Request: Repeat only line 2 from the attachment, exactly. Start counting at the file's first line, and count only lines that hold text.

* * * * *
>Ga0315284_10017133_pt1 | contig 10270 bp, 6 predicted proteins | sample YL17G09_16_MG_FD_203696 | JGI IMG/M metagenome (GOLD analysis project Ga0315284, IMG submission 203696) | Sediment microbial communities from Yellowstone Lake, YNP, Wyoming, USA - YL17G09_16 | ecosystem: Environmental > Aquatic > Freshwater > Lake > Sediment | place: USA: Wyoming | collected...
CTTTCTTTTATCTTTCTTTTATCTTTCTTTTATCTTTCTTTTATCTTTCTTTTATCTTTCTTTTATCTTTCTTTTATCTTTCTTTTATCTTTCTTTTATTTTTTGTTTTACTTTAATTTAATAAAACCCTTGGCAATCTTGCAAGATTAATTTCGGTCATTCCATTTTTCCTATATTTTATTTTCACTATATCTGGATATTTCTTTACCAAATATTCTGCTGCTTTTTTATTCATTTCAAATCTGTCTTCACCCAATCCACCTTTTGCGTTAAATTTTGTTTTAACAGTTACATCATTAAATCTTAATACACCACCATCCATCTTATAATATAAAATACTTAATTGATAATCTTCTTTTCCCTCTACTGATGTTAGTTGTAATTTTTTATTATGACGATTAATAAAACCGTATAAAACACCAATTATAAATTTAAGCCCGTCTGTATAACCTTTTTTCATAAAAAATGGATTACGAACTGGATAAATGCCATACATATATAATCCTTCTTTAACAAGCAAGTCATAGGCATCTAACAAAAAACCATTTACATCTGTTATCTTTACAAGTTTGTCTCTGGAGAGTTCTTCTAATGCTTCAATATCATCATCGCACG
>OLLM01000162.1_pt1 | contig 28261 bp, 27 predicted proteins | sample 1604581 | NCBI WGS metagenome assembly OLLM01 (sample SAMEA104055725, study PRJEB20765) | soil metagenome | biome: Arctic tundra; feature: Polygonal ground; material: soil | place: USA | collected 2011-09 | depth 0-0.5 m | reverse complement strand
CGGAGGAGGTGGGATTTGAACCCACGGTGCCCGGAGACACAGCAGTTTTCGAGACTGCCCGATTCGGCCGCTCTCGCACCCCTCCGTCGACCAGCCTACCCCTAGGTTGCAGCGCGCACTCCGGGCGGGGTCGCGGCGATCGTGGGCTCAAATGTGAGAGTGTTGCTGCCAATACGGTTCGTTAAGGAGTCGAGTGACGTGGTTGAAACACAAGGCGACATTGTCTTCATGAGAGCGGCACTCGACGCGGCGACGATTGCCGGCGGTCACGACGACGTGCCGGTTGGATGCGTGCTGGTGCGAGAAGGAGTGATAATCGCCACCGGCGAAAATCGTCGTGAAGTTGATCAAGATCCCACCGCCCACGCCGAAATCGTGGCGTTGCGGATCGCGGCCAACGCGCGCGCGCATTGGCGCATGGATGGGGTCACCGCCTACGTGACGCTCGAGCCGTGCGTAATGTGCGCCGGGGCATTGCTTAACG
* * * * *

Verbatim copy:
CTTTCTTTTATCTTTCTTTTATCTTTCTTTTATCTTTCTTTTATCTTTCTTTTATCTTTCTTTTATCTTTCTTTTATCTTTCTTTTATCTTTCTTTTATTTTTTGTTTTACTTTAATTTAATAAAACCCTTGGCAATCTTGCAAGATTAATTTCGGTCATTCCATTTTTCCTATATTTTATTTTCACTATATCTGGATATTTCTTTACCAAATATTCTGCTGCTTTTTTATTCATTTCAAATCTGTCTTCACCCAATCCACCTTTTGCGTTAAATTTTGTTTTAACAGTTACATCATTAAATCTTAATACACCACCATCCATCTTATAATATAAAATACTTAATTGATAATCTTCTTTTCCCTCTACTGATGTTAGTTGTAATTTTTTATTATGACGATTAATAAAACCGTATAAAACACCAATTATAAATTTAAGCCCGTCTGTATAACCTTTTTTCATAAAAAATGGATTACGAACTGGATAAATGCCATACATATATAATCCTTCTTTAACAAGCAAGTCATAGGCATCTAACAAAAAACCATTTACATCTGTTATCTTTACAAGTTTGTCTCTGGAGAGTTCTTCTAATGCTTCAATATCATCATCGCACG